Forget what the sleek ships of Star Trek would have you believe, it turns out humanity’s most famous spacecraft is even dustier than the average home.
The International Space Station (ISS) may not be a hunk of junk, but – 25 years after its initial launch – it’s become chock-full of potentially harmful chemicals.
In a first of its kind study, UK and US researchers teamed up to analyse dust samples from air filters on board and compared them to organic contaminants found in our Earthly homes.
Among the recognisable materials were those used in building and window sealant, stain removers, furniture fabrics, and electronic equipment.
Some are even classed as persistent organic pollutants under the Stockholm Convention, a global treaty aiming to eliminate their production and use due to their impact on human health and the environment.
Researchers believe they may have found their way aboard via astronauts’ cameras, music players, tablets, and clothing brought up from our home planet.
High levels of radiation can speed up the ageing of materials, including the breakdown of goods into micro and nano plastics that can become airborne in the microgravity setting of the ISS.
These particles settle across the station, and must be vacuumed to ensure the onboard air filters perform efficiently.
While air inside the ISS is constantly recirculated, with eight to 10 changes per hour, it’s unknown the extent to which this removes all of these harmful chemicals.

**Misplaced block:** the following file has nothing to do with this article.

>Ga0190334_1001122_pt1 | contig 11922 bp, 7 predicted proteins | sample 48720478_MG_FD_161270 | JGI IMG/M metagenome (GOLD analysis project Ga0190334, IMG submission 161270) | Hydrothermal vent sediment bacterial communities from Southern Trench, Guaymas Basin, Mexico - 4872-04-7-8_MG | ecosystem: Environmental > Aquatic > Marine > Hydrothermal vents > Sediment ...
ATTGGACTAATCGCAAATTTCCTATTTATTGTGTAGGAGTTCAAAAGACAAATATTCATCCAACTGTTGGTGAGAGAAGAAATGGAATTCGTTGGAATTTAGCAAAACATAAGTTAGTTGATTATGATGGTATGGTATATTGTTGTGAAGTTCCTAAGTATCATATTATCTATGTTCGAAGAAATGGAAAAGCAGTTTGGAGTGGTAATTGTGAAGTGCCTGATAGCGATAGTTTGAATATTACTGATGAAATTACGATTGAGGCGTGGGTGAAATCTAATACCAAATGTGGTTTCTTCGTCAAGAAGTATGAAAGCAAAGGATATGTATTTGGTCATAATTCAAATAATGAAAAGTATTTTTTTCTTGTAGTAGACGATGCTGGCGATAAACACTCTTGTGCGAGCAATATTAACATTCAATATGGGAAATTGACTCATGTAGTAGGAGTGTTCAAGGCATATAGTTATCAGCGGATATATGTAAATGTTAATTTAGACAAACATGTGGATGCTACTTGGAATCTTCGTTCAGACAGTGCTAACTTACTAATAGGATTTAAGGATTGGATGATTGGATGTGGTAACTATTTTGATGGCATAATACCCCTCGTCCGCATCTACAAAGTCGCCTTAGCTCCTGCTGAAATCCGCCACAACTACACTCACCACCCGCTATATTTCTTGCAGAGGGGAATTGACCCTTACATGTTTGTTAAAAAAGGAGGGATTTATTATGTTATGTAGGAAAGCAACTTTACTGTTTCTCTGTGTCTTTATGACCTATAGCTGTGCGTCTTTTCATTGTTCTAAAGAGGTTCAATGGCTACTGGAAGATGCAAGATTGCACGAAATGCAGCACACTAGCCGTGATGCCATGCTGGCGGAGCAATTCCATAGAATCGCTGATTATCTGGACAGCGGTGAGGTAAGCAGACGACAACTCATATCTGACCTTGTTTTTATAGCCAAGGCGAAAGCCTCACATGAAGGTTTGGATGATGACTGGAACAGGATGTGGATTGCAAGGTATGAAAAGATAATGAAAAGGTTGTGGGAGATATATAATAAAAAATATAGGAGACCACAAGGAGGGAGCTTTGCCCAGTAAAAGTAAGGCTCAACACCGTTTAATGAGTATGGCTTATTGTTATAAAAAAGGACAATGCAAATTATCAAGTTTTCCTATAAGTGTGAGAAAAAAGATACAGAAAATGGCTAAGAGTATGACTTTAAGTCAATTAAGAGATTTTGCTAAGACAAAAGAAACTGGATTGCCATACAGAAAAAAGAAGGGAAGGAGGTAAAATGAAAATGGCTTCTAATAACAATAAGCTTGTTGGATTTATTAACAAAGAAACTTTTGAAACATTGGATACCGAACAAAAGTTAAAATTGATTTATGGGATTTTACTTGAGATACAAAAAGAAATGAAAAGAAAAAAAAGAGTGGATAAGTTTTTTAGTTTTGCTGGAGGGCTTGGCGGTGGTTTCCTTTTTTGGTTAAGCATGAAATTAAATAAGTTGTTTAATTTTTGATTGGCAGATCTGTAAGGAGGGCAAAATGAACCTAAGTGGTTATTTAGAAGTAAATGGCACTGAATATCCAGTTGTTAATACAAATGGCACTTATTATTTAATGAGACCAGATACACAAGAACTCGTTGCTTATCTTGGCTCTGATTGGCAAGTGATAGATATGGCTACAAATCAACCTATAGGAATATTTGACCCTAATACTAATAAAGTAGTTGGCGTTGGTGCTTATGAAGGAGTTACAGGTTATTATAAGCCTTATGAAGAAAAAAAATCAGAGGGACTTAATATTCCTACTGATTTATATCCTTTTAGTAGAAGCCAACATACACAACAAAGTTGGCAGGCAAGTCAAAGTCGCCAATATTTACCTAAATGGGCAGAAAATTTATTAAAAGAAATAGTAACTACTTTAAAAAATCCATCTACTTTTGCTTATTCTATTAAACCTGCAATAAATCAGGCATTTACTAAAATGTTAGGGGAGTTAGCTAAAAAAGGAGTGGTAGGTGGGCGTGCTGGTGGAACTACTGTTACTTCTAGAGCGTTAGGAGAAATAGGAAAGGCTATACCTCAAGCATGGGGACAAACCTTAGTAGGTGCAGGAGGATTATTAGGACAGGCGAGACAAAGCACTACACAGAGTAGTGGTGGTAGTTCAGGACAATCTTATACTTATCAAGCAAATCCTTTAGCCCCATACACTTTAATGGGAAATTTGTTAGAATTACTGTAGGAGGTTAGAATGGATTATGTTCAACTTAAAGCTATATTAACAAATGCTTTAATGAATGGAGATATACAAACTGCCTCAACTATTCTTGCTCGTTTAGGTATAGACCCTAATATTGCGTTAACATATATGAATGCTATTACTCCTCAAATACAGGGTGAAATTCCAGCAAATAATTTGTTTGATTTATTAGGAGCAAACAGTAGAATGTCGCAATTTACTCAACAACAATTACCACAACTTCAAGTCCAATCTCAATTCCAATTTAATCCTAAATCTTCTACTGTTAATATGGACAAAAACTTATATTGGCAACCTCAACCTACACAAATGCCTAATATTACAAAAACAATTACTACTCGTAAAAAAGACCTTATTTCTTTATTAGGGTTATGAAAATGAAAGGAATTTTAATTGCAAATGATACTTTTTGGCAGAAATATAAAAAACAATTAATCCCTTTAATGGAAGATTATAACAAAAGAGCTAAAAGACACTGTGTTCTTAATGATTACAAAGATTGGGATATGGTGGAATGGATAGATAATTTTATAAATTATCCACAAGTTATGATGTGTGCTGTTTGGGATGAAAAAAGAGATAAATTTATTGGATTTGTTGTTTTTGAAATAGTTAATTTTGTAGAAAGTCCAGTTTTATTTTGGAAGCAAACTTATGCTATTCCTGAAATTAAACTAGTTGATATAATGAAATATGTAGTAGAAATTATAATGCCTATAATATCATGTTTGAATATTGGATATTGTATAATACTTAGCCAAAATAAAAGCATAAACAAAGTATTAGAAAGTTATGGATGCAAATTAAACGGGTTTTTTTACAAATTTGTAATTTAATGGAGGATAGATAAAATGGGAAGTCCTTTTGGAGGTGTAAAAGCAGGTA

Some vacuum bags were returned to Earth for the study, with one shipped to the University of Birmingham.
Satellite deliberately crashed in world first
New phone wallpaper? See stunning new image of dying star
Dust findings ‘should guide future station designs’
Professor Stuart Harrad said concentrations of organic contaminants in the ISS’s dust “often exceeded” the average amount found in homes and other indoor settings across the US and Western Europe.
Generally, they were within the range found on Earth.
Prof Harrad said the findings could guide the design of future space stations, with several hoping to launch by 2030.
These include private ventures; a joint project by the US, European, Canadian, and Japanese space agencies; and Russia‘s own hub for when it leaves the ISS programme in 2024.
“Our findings have implications for future space stations and habitats, where it may be possible to exclude many contaminant sources by careful material choices in the early stages of design and construction,” Prof Harrad said.
The research is published in the Environmental Science and Technology Letters journal.